• Windows 8.1 is an operating system that was produced by Microsoft and released as part of the Windows NT family of operating systems. It was released to manufacturing on August 27, 2013, and reached general availability on October 17, 2013, about a year after the retail release of its predecessor. Windows 8.1 was made available as a free upgrade for retail copies of Windows 8 and Windows RT users via the Windows Store. Microsoft ended mainstream support for Windows 8.1 on January 9, 2018, but extended support will not end until January 10, 2023. Windows 8.1 aimed to address complaints of Windows 8 users and reviewers on launch. Visible enhancements include an improved Start screen, additional snap views, additional bundled apps, tighter OneDrive (formerly SkyDrive) integration, Internet Explorer 11, a Bing-powered unified search system, restoration of a visible Start button on the taskbar, and the ability to restore the previous behavior of opening the user's desktop on login instead of the Start screen. Windows 8.1 also added support for such emerging technologies as high-resolution displays, 3D printing, Wi-Fi Direct, and Miracast streaming, as well as the ReFS file system. Windows 8.1 received more positive reception than Windows 8, with critics praising the expanded functionality available to apps in comparison to Windows 8, its OneDrive integration, along with its user interface tweaks and the addition of expanded tutorials for operating the Windows 8 interface. Despite these improvements, Windows 8.1 was still criticized for not addressing all digressions of Windows 8 (such as a poor level of integration between Metro-style apps and the desktop interface), and the potential privacy implications of the expanded use of online services. As of February 2020, 4.82% of traditional PCs running Windows are running Windows 8.1. IE11 was made available for Windows Server 2012 and Windows Embedded 8 Standard in April 2019.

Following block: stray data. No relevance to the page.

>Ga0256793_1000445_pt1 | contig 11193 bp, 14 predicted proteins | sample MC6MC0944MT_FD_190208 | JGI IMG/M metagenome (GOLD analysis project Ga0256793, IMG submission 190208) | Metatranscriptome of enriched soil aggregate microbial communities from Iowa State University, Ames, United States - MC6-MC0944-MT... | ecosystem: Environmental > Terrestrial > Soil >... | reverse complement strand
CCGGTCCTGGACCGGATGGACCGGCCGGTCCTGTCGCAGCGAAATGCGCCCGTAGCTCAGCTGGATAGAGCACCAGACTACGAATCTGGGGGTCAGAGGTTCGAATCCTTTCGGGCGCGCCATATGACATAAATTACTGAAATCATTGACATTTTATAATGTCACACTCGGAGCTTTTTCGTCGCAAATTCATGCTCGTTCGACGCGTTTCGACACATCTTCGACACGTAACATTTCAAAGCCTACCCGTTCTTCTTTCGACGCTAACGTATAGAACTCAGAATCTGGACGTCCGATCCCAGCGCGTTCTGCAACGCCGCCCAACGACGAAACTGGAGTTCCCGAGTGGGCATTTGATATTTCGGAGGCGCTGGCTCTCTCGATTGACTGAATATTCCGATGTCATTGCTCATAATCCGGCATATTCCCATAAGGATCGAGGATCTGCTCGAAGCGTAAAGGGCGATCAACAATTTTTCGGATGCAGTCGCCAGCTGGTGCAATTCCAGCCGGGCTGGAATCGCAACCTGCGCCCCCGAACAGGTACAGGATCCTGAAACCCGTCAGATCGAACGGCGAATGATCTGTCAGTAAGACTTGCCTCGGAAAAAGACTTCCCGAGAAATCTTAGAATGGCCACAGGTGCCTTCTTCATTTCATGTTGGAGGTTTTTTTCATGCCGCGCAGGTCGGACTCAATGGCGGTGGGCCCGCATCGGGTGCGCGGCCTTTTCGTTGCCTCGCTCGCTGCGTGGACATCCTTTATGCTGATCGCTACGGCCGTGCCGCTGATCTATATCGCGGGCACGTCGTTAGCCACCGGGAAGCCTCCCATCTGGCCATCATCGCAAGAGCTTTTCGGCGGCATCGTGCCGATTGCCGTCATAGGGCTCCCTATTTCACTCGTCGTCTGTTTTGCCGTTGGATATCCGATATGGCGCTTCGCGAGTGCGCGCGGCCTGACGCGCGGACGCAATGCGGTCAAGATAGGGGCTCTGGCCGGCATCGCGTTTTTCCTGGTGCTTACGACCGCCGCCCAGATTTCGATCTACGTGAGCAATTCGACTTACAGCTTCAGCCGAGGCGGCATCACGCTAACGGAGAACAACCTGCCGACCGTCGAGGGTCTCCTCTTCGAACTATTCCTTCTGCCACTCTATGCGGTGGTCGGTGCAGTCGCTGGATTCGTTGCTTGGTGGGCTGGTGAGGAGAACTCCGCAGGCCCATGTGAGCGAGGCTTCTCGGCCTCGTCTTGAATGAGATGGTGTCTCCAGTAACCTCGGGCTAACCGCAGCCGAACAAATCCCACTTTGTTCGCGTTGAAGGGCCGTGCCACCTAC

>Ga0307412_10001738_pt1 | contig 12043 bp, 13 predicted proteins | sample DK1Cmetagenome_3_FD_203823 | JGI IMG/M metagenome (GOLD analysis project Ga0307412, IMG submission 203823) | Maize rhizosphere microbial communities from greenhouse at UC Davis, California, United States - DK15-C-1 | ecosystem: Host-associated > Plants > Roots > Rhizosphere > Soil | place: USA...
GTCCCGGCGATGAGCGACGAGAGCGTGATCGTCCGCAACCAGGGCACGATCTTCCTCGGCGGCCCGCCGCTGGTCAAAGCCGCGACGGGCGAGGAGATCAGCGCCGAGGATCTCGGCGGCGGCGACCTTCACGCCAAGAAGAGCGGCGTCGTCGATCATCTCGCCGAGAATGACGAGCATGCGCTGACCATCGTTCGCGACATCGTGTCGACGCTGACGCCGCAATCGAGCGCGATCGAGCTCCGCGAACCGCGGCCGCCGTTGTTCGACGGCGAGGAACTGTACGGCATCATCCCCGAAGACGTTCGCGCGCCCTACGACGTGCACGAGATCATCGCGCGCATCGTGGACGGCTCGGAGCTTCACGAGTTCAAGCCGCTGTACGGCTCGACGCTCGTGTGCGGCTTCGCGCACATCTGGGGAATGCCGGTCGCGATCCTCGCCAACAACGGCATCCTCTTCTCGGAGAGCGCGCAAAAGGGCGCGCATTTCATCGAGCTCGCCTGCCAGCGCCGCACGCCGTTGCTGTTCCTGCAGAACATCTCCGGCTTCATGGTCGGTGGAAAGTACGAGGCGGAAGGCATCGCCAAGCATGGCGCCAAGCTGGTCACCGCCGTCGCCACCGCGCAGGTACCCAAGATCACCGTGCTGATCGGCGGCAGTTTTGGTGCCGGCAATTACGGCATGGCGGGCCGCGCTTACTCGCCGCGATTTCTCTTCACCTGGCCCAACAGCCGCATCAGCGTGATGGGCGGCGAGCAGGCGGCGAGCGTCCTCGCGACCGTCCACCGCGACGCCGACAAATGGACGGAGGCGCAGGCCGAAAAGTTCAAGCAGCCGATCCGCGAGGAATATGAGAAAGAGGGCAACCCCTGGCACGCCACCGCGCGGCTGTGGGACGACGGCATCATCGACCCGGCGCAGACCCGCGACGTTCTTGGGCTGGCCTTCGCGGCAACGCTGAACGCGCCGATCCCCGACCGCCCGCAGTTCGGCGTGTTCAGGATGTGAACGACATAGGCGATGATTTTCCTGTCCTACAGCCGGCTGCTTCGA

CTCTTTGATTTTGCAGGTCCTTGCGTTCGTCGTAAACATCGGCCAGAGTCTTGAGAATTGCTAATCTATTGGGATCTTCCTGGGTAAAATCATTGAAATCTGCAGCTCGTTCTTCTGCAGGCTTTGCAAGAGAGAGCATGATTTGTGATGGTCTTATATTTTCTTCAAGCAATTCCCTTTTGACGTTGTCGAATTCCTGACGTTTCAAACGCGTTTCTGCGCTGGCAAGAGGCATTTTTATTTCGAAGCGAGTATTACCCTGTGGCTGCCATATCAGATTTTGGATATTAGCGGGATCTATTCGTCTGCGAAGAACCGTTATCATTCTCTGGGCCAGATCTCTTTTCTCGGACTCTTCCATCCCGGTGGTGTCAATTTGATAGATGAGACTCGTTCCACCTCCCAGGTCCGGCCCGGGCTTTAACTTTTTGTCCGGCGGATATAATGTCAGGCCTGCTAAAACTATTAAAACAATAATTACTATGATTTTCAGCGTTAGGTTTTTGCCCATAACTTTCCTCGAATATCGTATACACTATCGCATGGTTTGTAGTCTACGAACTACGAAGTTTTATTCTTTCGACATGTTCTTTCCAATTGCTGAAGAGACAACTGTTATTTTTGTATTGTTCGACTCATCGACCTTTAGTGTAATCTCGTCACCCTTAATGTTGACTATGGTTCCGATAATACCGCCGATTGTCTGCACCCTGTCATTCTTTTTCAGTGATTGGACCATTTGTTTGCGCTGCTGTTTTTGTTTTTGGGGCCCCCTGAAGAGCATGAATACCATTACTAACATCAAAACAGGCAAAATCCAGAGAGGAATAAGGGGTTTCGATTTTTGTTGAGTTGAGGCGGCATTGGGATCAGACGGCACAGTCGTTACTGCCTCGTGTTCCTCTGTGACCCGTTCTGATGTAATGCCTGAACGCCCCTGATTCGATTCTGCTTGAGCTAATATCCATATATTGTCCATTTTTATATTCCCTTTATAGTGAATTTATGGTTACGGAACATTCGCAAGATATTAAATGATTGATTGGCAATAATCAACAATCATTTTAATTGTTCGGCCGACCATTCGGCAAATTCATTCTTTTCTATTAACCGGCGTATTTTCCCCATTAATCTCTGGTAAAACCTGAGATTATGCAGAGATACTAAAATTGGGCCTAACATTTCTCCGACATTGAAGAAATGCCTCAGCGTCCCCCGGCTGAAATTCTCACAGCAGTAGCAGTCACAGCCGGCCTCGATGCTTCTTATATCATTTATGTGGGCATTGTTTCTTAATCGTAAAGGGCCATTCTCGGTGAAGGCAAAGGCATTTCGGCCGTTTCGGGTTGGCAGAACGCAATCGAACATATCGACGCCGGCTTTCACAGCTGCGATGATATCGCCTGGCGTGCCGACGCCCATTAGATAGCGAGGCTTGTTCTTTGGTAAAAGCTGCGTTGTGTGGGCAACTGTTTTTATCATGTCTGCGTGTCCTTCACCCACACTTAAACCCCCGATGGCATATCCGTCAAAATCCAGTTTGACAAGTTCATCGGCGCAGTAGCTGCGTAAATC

• Windows 8.1 (codenamed "Blue") is an operating system that was produced by Microsoft and released as part of the Windows NT family of operating systems. It was released to manufacturing on August 27, 2013, and reached general availability on October 17, 2013, about a year after the retail release of its predecessor. Windows 8.1 was made available as a free upgrade for retail copies of Windows 8 and Windows RT users via the Windows Store. Microsoft ended mainstream support for Windows 8.1 on January 9, 2018, but extended support will not end until January 10, 2023. Windows 8.1 aimed to address complaints of Windows 8 users and reviewers on launch. Visible enhancements include an improved Start screen, additional snap views, additional bundled apps, tighter OneDrive (formerly SkyDrive) integration, Internet Explorer 11, a Bing-powered unified search system, restoration of a visible Start button on the taskbar, and the ability to restore the previous behavior of opening the user's desktop on login instead of the Start screen. Windows 8.1 also added support for such emerging technologies as high-resolution displays, 3D printing, Wi-Fi Direct, and Miracast streaming, as well as the ReFS file system. Windows 8.1 received more positive reception than Windows 8, with critics praising the expanded functionality available to apps in comparison to Windows 8, its OneDrive integration, along with its user interface tweaks and the addition of expanded tutorials for operating the Windows 8 interface. Despite these improvements, Windows 8.1 was still criticized for not addressing all digressions of Windows 8 (such as a poor level of integration between Metro-style apps and the desktop interface), and the potential privacy implications of the expanded use of online services. As of February 2020, 4.82% of traditional PCs running Windows are running Windows 8.1. IE11 was made available for Windows Server 2012 and Windows Embedded 8 Standard in April 2019.